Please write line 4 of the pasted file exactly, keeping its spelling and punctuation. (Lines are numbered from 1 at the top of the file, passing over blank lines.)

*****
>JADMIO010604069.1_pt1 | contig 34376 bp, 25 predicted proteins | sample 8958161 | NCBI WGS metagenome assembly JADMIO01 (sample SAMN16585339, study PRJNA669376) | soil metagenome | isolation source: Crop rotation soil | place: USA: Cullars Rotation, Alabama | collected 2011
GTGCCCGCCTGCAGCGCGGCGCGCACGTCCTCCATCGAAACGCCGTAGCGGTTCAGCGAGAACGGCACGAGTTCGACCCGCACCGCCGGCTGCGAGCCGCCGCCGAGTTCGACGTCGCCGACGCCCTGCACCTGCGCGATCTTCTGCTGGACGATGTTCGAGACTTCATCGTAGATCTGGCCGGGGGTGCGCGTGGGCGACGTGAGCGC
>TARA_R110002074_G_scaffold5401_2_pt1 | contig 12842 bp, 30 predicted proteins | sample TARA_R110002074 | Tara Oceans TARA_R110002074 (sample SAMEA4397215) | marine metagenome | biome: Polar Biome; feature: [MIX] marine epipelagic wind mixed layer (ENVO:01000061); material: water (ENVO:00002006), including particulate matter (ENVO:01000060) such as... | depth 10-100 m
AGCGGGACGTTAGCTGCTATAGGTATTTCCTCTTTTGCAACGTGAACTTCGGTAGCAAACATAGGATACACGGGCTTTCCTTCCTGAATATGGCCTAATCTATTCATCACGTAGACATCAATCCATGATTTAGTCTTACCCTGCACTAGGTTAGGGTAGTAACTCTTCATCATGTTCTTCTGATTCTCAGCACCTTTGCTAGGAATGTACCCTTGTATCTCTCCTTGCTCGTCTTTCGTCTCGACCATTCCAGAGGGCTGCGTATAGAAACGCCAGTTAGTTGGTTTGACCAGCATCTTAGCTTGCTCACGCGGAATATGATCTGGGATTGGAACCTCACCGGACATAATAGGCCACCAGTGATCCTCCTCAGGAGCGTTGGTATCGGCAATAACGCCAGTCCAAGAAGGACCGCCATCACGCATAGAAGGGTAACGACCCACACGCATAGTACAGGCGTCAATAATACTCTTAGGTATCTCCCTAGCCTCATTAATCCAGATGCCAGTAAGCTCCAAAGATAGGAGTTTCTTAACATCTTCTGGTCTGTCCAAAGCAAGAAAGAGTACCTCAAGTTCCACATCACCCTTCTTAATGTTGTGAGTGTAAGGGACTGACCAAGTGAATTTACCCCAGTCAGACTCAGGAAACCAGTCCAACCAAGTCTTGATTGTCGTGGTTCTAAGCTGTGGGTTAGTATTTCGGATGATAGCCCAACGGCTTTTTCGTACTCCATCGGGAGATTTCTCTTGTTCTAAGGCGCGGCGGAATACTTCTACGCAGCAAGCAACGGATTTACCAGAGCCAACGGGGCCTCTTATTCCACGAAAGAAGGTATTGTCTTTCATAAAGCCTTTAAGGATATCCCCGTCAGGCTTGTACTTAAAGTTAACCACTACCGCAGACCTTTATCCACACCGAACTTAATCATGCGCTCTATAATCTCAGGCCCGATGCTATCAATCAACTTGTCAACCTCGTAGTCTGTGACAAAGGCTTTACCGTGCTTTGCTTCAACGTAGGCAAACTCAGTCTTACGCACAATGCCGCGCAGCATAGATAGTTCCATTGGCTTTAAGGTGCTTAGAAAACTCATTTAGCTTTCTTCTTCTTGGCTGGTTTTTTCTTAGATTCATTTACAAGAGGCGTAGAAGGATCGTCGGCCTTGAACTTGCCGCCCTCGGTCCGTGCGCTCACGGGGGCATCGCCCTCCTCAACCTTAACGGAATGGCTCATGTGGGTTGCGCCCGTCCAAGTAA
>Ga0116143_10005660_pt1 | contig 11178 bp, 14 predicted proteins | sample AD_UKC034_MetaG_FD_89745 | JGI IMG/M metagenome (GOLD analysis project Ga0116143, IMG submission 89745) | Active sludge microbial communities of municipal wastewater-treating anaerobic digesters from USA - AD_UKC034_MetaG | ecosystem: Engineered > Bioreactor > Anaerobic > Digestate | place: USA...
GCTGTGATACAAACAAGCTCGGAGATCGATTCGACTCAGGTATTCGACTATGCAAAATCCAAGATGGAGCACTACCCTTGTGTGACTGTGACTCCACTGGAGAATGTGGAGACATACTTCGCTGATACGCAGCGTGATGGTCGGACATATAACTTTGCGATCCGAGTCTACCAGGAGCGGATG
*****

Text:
AGCGGGACGTTAGCTGCTATAGGTATTTCCTCTTTTGCAACGTGAACTTCGGTAGCAAACATAGGATACACGGGCTTTCCTTCCTGAATATGGCCTAATCTATTCATCACGTAGACATCAATCCATGATTTAGTCTTACCCTGCACTAGGTTAGGGTAGTAACTCTTCATCATGTTCTTCTGATTCTCAGCACCTTTGCTAGGAATGTACCCTTGTATCTCTCCTTGCTCGTCTTTCGTCTCGACCATTCCAGAGGGCTGCGTATAGAAACGCCAGTTAGTTGGTTTGACCAGCATCTTAGCTTGCTCACGCGGAATATGATCTGGGATTGGAACCTCACCGGACATAATAGGCCACCAGTGATCCTCCTCAGGAGCGTTGGTATCGGCAATAACGCCAGTCCAAGAAGGACCGCCATCACGCATAGAAGGGTAACGACCCACACGCATAGTACAGGCGTCAATAATACTCTTAGGTATCTCCCTAGCCTCATTAATCCAGATGCCAGTAAGCTCCAAAGATAGGAGTTTCTTAACATCTTCTGGTCTGTCCAAAGCAAGAAAGAGTACCTCAAGTTCCACATCACCCTTCTTAATGTTGTGAGTGTAAGGGACTGACCAAGTGAATTTACCCCAGTCAGACTCAGGAAACCAGTCCAACCAAGTCTTGATTGTCGTGGTTCTAAGCTGTGGGTTAGTATTTCGGATGATAGCCCAACGGCTTTTTCGTACTCCATCGGGAGATTTCTCTTGTTCTAAGGCGCGGCGGAATACTTCTACGCAGCAAGCAACGGATTTACCAGAGCCAACGGGGCCTCTTATTCCACGAAAGAAGGTATTGTCTTTCATAAAGCCTTTAAGGATATCCCCGTCAGGCTTGTACTTAAAGTTAACCACTACCGCAGACCTTTATCCACACCGAACTTAATCATGCGCTCTATAATCTCAGGCCCGATGCTATCAATCAACTTGTCAACCTCGTAGTCTGTGACAAAGGCTTTACCGTGCTTTGCTTCAACGTAGGCAAACTCAGTCTTACGCACAATGCCGCGCAGCATAGATAGTTCCATTGGCTTTAAGGTGCTTAGAAAACTCATTTAGCTTTCTTCTTCTTGGCTGGTTTTTTCTTAGATTCATTTACAAGAGGCGTAGAAGGATCGTCGGCCTTGAACTTGCCGCCCTCGGTCCGTGCGCTCACGGGGGCATCGCCCTCCTCAACCTTAACGGAATGGCTCATGTGGGTTGCGCCCGTCCAAGTAA